Getting Social Media Precisely Wrong

Sign Danger Two Way FeedI just got back from two weeks off, really off as in “I read 6 books” off.* The whole family sat on a chilly island in the Northwest and just let the old mazooma roll in. I highly recommend it.

My time away generated the germ of a couple of meta posts about publishing in the era of social media. But, before we get to that I saw the worst use of social media on on my flight out. If there were social media police these guys would be doing hard time.

I use an off-site parking lot when I travel. They get all the fundamentals exactly right – there is always space, you are always picked up within 1-2 minutes, they are clean, drivers are pleasant etc. etc. They normally bring their A game to everything they do.

But as I sat there groggy at 4:30 AM on the shuttle bus I noticed a poster in the shuttle bus that made my jaw drop. The photo below isn’t all that good so I’ll summarize the headlines here.

We’re Social

  • Like Us!
  • Tweet Us!
  • Watch Us!
  • Connect with Us!
  • Check In Now!
  • Show Us Love!”

Social Media Mistake

What is missing from this picture? Certainly not exclamation points.

Not once do they mention the customer or give them a reason to do anything – it is all about them. Why would I tweet them? People who tweet at the level of “just parked my car” earn the ignore button. Why would I watch them on YouTube? Seriously – are they giving lessons on how to park? To save y’all the pain I actually looked up their YouTube video and as I suspected it is nothing more than an advertisement.

This is the old media mindset at work in the new media. You can just see the cigar chomping VP of Marketing shouting “Get me eyeballs!” and the team scrambling to get webstats showing traffic, any traffic.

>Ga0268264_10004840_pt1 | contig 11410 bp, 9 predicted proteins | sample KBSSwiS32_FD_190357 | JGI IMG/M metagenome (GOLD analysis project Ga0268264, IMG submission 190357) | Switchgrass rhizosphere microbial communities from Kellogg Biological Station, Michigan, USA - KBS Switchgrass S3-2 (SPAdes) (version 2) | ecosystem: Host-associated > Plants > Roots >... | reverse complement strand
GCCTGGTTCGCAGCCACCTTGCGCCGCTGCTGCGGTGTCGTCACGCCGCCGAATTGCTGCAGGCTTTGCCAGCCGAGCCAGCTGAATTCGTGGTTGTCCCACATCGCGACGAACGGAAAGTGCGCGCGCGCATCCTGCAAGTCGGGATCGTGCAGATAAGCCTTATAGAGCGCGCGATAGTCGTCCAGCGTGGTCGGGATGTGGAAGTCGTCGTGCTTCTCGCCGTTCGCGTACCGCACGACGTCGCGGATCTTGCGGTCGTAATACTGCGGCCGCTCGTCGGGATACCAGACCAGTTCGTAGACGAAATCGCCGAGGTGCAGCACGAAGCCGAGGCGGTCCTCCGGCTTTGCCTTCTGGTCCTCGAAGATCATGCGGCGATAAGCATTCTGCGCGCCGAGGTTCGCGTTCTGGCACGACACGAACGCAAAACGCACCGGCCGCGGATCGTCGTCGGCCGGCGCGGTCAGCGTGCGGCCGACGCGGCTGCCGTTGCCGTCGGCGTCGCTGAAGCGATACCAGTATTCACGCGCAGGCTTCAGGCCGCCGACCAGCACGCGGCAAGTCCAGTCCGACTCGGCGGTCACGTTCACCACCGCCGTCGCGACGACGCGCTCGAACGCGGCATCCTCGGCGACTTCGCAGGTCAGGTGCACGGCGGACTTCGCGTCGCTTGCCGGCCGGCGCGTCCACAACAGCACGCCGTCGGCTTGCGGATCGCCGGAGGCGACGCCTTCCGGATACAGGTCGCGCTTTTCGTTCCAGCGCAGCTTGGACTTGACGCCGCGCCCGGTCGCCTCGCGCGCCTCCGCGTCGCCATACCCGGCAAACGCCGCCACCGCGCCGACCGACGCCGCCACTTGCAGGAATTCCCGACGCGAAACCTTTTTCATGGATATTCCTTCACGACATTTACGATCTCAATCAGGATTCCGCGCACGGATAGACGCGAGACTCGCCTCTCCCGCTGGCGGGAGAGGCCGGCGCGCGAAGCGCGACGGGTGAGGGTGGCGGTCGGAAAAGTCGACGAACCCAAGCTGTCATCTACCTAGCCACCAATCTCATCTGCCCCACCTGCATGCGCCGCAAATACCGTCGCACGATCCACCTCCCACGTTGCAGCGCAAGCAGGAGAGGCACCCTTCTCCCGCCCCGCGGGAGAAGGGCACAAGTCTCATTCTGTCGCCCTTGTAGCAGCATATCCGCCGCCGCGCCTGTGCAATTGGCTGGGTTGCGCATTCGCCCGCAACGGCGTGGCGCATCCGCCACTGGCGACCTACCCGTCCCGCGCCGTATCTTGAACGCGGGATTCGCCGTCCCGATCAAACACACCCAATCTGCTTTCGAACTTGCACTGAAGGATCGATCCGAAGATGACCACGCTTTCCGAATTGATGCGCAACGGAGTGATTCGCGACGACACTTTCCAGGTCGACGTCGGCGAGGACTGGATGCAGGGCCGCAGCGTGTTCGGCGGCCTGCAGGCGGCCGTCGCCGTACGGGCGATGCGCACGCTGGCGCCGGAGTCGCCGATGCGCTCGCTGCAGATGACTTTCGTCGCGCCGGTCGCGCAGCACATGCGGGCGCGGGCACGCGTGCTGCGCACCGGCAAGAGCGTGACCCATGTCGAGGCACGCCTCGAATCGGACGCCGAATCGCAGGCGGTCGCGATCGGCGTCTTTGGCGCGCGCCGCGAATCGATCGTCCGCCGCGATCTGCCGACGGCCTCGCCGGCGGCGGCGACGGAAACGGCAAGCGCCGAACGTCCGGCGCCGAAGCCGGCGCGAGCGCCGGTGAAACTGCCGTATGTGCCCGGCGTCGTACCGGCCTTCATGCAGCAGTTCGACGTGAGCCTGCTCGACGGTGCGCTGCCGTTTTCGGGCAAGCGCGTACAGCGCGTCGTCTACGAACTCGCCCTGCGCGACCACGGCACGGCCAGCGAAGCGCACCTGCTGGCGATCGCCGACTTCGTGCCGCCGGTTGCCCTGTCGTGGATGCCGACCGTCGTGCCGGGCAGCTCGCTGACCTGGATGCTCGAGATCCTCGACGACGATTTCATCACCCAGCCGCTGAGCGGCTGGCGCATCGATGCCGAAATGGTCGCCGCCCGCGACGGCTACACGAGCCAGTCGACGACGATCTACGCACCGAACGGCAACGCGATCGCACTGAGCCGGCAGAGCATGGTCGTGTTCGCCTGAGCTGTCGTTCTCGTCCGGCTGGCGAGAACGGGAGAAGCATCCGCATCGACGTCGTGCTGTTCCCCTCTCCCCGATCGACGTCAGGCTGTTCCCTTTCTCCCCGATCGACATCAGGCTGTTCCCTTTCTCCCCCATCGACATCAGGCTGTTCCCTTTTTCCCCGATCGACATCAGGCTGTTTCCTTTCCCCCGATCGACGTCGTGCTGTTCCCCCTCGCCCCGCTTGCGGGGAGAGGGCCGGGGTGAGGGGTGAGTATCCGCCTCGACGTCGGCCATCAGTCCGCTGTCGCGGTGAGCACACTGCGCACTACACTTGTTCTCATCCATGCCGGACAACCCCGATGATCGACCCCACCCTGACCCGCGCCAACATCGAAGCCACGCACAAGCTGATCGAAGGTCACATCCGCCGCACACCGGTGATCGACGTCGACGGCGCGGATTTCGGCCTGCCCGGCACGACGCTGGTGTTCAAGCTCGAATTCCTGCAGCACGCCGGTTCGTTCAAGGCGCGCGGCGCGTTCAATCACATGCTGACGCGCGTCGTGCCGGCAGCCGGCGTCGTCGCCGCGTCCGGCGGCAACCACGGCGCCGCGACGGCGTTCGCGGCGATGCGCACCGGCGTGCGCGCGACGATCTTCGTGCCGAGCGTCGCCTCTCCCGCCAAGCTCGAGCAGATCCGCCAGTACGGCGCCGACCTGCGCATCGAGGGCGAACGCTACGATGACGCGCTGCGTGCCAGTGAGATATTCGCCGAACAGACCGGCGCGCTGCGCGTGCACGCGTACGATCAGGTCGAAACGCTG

But social media is a two way street. You must give people a good reason to interact with you and you need to conduct a respectful conversation with them when they show up. Nowhere should you be taking about yourself.

So in the spirit of bringing solutions rather than just whining here is what I’d do. Each of these suggestions could be employed by any company.

  • Focus on the services most likely to generate business – on this list only Yelp really comes to mind. Send an email to frequent parkers the day after they get home with a Yelp link asking for a review. Then respond to the reviews (good and bad).
  • Tweet regularly on airport conditions – busy, calm, delays, etc. – give customers a reason to pay attention to your feed.
  • Allow the members to link their frequent parker cards (yes they do that well) to social media and then give them awards for every 5th or 10th use of the card that is broadcast to their network. Give your customers bragging rights.
  • Create some videos with truly useful information for travelers (links to cool packing software, tips on how to pack light, information on when the best times of the day are for security lines, etc.). Skip the ads, provide a service.

This isn’t that hard – but you have to get out of the “me me me” mentality of advertising.

Now, go make yourselves useful to a customer….